To celebrate our return to publishing the print version of MAGNET three years ago, we will be posting classic cover stories from that time all week. Enjoy. And order a copy of the issue here.
After 30 years as the Wonka-esque ringmaster of the Flaming Lips’ psychedelic circus, Wayne Coyne shows no signs of slowing down. MAGNET visits stately Wayne Manor to talk cocaine and hand grenades, and how the new Lips album wound up on the dark side of the moon. By Jonathan Valania
We’d been traversing the spine of Tornado Alley for the last two hours when the stewardess announced that we would be landing in Oklahoma City in a few minutes, and that we should fasten our seatbelts and return our minds to the upright position, when the drugs took hold. ¶ We are, as the saying goes, off to see the wizard, the wonderful Wizard of Odd—or, if you prefer, the Wizard of OK, a.k.a. Wayne Coyne, frizzy-brained mainman of the Flaming Lips, the P.T. Barnum of The Stoned, a.k.a. The Man Who Had A Headache And Accidentally Saved The World. Why? Because, because, because of the wonderful things he does, of course. The balloons. The confetti. The blood. The boobies. The strobes and the smoke and the bunny costumes and the dancing Santas. The blood. The crowd-surfing bubble-walking. The giant hands that shoot laser beams. The blood. The limited-edition marijuana-flavored brains inside a gummy skull. The rocket ship he built in his backyard. The way he’s made a 30-year career—spanning 15 albums, 18 EPs, 22 soundtrack appearances and exactly one hit song—feel like one million billionth of a second on a Sunday morning that you’ll never get back, and you wouldn’t have it any other way.
The Wizard lives, appropriately enough, somewhere over the rainbow, precisely one state down from Kansas, on the wrong side of the tracks in Oklahoma City, a municipality of half a million people, built upon vast reserves of fossil fuels and the oceans of sweat equity it took to extract them. Architecturally speaking, OKC looks like the sprawling low-rent campus of an unaccredited Christian college, the kind that still doesn’t allow interracial dating. The city was founded back in 1889 during the Great Land Rush, which basically meant the federal government had run all the Native American tribes off their land and was ready to cede up to 160 acres to any white man who would occupy and cultivate a plot. Fifty-thousand settlers lined up to lay claims to the 10,000 available plots of land. By the end of the day, Oklahoma City went from population zero to population 10,000. They drank creek water and cooked with buffalo dung. Schools opened within a couple weeks. By the end of the month, Oklahoma City had five banks and six newspapers.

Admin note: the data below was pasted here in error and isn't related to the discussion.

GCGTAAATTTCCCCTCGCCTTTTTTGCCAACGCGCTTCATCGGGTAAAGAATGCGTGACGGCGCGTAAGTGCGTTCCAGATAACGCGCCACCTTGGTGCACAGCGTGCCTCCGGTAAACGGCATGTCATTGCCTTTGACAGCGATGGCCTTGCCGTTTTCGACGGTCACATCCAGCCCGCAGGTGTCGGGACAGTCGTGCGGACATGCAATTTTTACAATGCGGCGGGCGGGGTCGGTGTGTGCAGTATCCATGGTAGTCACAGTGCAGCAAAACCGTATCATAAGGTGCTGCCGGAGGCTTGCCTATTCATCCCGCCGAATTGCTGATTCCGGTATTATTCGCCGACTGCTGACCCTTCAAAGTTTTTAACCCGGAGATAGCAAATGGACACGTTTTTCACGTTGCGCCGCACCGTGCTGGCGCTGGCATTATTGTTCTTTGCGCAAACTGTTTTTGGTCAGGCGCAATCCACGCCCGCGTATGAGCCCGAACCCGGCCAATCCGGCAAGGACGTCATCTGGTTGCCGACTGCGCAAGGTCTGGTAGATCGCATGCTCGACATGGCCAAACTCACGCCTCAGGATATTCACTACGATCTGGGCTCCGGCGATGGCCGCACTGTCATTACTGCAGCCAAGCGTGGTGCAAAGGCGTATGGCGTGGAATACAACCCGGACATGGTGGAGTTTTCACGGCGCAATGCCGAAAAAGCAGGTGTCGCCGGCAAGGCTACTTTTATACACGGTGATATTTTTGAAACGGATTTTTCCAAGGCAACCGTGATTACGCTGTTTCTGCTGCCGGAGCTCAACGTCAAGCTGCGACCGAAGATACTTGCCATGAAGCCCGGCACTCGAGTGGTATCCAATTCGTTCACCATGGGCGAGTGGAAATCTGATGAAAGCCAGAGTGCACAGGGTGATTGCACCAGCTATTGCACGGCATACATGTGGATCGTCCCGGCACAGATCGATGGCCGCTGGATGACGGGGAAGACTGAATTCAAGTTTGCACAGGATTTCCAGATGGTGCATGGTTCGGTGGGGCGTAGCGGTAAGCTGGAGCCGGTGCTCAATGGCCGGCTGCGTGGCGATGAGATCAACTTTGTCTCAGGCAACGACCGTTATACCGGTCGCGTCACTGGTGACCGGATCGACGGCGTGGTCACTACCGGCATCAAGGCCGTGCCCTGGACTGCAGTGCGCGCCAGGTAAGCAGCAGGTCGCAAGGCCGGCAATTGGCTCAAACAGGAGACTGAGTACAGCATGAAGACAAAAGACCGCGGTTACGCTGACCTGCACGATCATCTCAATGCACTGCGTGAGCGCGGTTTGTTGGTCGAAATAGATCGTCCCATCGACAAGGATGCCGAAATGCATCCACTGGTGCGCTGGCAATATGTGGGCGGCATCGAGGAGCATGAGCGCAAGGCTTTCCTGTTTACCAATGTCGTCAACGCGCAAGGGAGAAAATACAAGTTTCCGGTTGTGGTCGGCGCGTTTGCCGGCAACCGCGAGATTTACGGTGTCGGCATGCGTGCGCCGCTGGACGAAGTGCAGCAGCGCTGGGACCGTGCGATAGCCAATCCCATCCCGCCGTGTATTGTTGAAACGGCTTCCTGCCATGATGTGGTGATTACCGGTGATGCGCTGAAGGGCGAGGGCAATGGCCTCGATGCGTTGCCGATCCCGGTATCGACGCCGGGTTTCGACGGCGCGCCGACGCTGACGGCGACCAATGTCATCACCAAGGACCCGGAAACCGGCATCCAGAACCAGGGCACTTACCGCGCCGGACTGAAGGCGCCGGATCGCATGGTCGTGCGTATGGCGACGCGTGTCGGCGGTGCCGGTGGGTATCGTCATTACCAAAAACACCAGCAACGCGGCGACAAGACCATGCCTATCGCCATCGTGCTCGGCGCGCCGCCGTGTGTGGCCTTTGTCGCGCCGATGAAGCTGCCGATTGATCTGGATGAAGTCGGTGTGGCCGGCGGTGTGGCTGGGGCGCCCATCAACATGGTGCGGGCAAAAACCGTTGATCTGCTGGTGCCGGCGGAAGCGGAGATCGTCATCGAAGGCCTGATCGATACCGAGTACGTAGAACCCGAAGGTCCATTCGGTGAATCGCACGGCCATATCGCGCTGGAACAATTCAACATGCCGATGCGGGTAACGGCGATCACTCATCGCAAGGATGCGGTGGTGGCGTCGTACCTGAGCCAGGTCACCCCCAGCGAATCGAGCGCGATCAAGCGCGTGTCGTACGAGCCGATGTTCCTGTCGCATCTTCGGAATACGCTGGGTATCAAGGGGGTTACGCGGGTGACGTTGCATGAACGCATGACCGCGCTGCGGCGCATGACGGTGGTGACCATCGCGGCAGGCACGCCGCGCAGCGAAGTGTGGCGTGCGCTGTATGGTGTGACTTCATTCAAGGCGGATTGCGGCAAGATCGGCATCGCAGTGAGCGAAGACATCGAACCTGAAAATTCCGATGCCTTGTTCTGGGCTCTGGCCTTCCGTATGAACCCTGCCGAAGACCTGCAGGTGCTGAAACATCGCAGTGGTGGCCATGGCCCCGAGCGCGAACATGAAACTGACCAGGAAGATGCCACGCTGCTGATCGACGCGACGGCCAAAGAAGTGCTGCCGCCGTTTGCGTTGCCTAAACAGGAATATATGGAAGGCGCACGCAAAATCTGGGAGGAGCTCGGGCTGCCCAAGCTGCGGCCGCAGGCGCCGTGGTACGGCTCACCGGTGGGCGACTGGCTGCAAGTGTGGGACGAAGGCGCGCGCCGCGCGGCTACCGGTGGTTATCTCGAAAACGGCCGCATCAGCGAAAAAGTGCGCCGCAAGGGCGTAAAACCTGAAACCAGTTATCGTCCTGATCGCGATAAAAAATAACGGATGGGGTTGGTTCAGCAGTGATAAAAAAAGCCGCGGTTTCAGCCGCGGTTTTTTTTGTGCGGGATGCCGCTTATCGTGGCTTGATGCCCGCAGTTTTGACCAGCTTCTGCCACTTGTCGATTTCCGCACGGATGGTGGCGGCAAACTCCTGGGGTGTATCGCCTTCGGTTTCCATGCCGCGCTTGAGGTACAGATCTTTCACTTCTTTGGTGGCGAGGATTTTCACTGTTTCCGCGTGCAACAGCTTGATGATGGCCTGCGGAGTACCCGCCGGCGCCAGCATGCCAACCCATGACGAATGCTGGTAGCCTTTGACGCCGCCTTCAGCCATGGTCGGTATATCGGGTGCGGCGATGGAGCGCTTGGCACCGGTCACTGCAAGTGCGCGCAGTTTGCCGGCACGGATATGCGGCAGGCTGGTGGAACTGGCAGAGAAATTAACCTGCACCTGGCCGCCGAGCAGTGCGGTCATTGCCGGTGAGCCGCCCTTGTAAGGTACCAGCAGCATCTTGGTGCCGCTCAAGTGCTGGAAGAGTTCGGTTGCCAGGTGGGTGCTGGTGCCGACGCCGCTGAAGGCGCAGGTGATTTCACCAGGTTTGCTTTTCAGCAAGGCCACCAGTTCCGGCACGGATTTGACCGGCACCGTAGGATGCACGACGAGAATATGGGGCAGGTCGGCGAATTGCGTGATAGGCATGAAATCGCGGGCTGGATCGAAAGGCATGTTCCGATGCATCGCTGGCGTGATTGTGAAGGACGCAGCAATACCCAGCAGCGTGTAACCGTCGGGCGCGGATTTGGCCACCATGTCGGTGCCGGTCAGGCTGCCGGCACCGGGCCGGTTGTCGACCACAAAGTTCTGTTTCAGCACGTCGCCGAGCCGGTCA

Fast-forward 94 years. One Wayne Coyne, pirate-hatted fry cook at Long John Silver’s, invites Michael Ivins, he of the my-chemistry-experiment-blew-up-in-my-face haircut, over to jam on the Batman theme. Though neither said so at the time, each thought the other was not very good. But despite that fact, or perhaps because of it, the Flaming Lips were officially born.
Barring the occasional burr-headed, jug-eared, angry loner driving a Ryder rental truck packed with enough ammonium nitrate to blow the Alfred P. Murrha Federal Building to smithereens—killing 168 people, including 19 children under the age of six—not a lot happens here, and most of the locals seem fine with that. Probably the last exciting thing to happen here was Coyne getting caught trying to bring a hand grenade through airport security last fall. (More on that later.)
Born in Pittsburgh and raised in OKC, the youngest of five siblings who could have passed for the cast of Dazed And Confused, the Wizard has chosen to remain in his hometown, despite his worldwide fame. He lives in a run-down, low-income section of the city, which was, up until a few years ago when the hipsters and the art farmers started showing up, a forbidden zone that you would only venture into if you wanted to get stabbed or buy crack, or a little of both. Many of the homes in his neighborhood—mostly small, one-floor shotgun shacks—are boarded up, or should be. The Wizard bought his current residence—a handsome two-story brick house with Frank Lloyd Wright-esque accents—literally for a song, i.e. the Lips’ one proper radio hit, 1993’s “She Don’t Use Jelly.”
Since then, he has purchased the houses and the property they sit on to the left, right and rear of his house, built a recording-studio annex and surrounded the whole thing with a high, corrugated metal fence. Wayne Manor is not so much a residence as it is a compound. It’s a great place to raise a cult or sit out a Mexican standoff with the ATF. A taxi driver dumps me in front of the main house, but only after I convinced him that, no, I wasn’t coming here to score drugs; rather I’d flown here to interview the singer of the Flaming Lips.
“Oh, I heard of them,” he says, looking back at me in the mirror, his glare of suspicion softening into something approaching friendly. “They’re pretty far out.”